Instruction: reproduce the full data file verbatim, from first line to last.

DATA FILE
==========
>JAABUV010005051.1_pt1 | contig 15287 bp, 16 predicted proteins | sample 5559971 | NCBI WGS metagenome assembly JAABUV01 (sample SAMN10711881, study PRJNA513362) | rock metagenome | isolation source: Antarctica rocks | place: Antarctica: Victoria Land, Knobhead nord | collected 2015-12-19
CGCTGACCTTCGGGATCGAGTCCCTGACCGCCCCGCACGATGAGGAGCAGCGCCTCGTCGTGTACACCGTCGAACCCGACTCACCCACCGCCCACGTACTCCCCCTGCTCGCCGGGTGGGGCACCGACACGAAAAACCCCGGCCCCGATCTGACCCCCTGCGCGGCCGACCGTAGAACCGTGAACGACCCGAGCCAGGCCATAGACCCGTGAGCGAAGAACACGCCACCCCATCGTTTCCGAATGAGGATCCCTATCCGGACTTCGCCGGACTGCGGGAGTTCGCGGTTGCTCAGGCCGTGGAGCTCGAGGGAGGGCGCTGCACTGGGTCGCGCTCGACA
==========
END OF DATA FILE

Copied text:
>JAABUV010005051.1_pt1 | contig 15287 bp, 16 predicted proteins | sample 5559971 | NCBI WGS metagenome assembly JAABUV01 (sample SAMN10711881, study PRJNA513362) | rock metagenome | isolation source: Antarctica rocks | place: Antarctica: Victoria Land, Knobhead nord | collected 2015-12-19
CGCTGACCTTCGGGATCGAGTCCCTGACCGCCCCGCACGATGAGGAGCAGCGCCTCGTCGTGTACACCGTCGAACCCGACTCACCCACCGCCCACGTACTCCCCCTGCTCGCCGGGTGGGGCACCGACACGAAAAACCCCGGCCCCGATCTGACCCCCTGCGCGGCCGACCGTAGAACCGTGAACGACCCGAGCCAGGCCATAGACCCGTGAGCGAAGAACACGCCACCCCATCGTTTCCGAATGAGGATCCCTATCCGGACTTCGCCGGACTGCGGGAGTTCGCGGTTGCTCAGGCCGTGGAGCTCGAGGGAGGGCGCTGCACTGGGTCGCGCTCGACA